As students returned to campus for the start of the spring semester, the college adopted a new COVID-19 testing policy with students responsible for testing themselves twice a week using at-home test kits.
This new testing policy is likely more efficient and economically viable for the college but crucially relies on the student body to self-report any positive test results. While in all likelihood — and as we would all like to believe — the vast majority of students will respect the honor code implicit in this policy, this may not always be the case.
Forgetting to test on the correct days and pick up new testing kits from Sharples is a real possibility for many students. Unfortunately, this is accompanied by the unavoidable fact that forgetfulness and blissful ignorance guarantee no threat of a positive test result and are not (technically) as wrong — or at least are more explainable — than the failure to report a positive result.
There also remains the issue that students may not report positive test results due to a lack of incentive to do so. Statistically, for the vast majority of vaccinated and boosted college students, any case of COVID-19 is now unlikely to be severe. Knowing this, some students may not wish to isolate and miss classes, campus events, or athletic games — especially knowing there are no repercussions for doing so.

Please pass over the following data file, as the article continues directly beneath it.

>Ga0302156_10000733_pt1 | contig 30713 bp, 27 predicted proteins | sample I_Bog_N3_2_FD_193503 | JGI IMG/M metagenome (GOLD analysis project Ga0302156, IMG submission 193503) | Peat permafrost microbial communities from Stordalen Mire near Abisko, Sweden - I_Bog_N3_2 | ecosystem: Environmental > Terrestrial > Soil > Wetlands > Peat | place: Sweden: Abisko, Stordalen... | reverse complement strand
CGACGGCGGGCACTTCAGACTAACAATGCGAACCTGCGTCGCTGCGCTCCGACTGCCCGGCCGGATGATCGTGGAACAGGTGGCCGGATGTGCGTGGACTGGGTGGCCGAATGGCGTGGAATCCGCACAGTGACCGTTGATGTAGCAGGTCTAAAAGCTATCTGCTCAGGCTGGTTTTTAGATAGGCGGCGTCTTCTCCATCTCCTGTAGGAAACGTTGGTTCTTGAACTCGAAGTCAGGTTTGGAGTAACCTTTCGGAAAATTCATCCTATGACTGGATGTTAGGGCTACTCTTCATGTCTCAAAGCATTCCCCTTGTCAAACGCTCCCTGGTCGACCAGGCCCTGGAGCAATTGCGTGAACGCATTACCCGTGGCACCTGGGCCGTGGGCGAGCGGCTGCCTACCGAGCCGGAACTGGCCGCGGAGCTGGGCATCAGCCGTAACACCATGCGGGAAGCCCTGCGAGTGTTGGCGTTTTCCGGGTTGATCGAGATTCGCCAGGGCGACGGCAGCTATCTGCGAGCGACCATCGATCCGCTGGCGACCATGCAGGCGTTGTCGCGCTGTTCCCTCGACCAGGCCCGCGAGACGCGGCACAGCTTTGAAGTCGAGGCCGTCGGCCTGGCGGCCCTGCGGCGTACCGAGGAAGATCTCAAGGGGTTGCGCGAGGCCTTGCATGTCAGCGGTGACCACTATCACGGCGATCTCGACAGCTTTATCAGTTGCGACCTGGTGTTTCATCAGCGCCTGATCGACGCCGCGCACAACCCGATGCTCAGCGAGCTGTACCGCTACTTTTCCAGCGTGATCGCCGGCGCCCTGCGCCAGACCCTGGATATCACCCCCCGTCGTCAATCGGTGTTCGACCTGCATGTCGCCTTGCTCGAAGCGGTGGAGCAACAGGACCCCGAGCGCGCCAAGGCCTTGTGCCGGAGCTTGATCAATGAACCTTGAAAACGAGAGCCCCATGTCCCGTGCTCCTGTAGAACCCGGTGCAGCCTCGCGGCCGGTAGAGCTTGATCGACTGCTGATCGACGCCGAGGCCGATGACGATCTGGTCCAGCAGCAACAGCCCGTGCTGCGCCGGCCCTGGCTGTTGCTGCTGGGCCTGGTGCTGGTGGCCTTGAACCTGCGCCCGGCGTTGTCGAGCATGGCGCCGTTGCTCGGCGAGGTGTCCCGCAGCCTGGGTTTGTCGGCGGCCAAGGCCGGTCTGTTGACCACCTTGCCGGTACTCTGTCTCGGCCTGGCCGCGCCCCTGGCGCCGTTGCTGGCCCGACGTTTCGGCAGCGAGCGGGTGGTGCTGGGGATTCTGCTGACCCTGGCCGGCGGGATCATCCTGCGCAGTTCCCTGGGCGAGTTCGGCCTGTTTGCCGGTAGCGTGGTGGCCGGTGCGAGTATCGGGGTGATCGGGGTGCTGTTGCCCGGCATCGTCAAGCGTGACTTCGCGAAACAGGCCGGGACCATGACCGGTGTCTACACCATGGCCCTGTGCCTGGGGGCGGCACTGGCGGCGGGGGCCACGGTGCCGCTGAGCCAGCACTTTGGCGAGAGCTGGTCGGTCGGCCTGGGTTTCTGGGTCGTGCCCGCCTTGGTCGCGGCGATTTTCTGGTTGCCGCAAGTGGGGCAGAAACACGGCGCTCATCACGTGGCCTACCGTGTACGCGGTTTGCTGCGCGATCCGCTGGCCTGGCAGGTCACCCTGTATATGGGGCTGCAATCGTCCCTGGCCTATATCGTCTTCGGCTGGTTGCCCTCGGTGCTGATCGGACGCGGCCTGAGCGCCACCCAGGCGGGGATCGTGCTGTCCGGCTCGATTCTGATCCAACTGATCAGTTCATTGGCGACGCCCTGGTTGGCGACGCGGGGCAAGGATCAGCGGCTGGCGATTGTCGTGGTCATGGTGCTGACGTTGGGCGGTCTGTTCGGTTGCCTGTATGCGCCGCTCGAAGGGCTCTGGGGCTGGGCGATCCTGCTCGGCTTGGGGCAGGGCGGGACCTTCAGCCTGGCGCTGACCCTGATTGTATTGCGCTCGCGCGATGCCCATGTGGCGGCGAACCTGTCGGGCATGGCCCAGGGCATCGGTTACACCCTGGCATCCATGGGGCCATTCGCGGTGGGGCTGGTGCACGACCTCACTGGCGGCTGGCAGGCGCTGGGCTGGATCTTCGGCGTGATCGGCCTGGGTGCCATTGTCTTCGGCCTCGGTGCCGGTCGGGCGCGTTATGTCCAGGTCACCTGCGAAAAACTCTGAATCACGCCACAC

One possible solution to increase accountability is by introducing an automated system, similar to the COVID-19 symptoms tracker the college instituted last year, where students are required to electronically check whether they tested positive or negative on the required testing days.
While we appreciate the increased frequency and flexibility of the new testing schedule, we hope that all students can be held accountable for keeping themselves and each other safe.